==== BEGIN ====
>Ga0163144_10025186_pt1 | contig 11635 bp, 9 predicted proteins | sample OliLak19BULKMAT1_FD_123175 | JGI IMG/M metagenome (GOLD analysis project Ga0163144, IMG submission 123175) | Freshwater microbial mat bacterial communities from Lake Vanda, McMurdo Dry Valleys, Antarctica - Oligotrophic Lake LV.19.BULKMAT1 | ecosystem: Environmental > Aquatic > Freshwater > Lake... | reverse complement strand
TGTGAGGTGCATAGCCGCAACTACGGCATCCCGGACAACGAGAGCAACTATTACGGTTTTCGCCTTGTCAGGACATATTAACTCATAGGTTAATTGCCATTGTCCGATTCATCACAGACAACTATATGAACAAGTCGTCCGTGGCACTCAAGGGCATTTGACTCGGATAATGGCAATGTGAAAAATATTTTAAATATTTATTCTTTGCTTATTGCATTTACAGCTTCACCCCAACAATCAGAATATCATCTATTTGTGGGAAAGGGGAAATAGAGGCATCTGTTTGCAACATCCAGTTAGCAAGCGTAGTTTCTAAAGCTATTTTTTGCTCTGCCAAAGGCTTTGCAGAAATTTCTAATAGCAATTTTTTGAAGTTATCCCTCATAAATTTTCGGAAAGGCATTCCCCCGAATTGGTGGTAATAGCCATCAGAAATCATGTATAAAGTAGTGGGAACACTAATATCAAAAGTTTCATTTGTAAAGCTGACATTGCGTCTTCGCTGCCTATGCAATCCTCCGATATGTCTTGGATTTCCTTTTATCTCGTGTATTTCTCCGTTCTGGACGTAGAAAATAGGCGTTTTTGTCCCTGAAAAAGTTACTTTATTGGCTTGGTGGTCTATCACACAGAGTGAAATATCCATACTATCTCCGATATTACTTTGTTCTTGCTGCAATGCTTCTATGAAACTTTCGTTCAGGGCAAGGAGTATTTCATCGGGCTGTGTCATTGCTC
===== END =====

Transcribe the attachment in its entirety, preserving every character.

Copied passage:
>Ga0163144_10025186_pt1 | contig 11635 bp, 9 predicted proteins | sample OliLak19BULKMAT1_FD_123175 | JGI IMG/M metagenome (GOLD analysis project Ga0163144, IMG submission 123175) | Freshwater microbial mat bacterial communities from Lake Vanda, McMurdo Dry Valleys, Antarctica - Oligotrophic Lake LV.19.BULKMAT1 | ecosystem: Environmental > Aquatic > Freshwater > Lake... | reverse complement strand
TGTGAGGTGCATAGCCGCAACTACGGCATCCCGGACAACGAGAGCAACTATTACGGTTTTCGCCTTGTCAGGACATATTAACTCATAGGTTAATTGCCATTGTCCGATTCATCACAGACAACTATATGAACAAGTCGTCCGTGGCACTCAAGGGCATTTGACTCGGATAATGGCAATGTGAAAAATATTTTAAATATTTATTCTTTGCTTATTGCATTTACAGCTTCACCCCAACAATCAGAATATCATCTATTTGTGGGAAAGGGGAAATAGAGGCATCTGTTTGCAACATCCAGTTAGCAAGCGTAGTTTCTAAAGCTATTTTTTGCTCTGCCAAAGGCTTTGCAGAAATTTCTAATAGCAATTTTTTGAAGTTATCCCTCATAAATTTTCGGAAAGGCATTCCCCCGAATTGGTGGTAATAGCCATCAGAAATCATGTATAAAGTAGTGGGAACACTAATATCAAAAGTTTCATTTGTAAAGCTGACATTGCGTCTTCGCTGCCTATGCAATCCTCCGATATGTCTTGGATTTCCTTTTATCTCGTGTATTTCTCCGTTCTGGACGTAGAAAATAGGCGTTTTTGTCCCTGAAAAAGTTACTTTATTGGCTTGGTGGTCTATCACACAGAGTGAAATATCCATACTATCTCCGATATTACTTTGTTCTTGCTGCAATGCTTCTATGAAACTTTCGTTCAGGGCAAGGAGTATTTCATCGGGCTGTGTCATTGCTC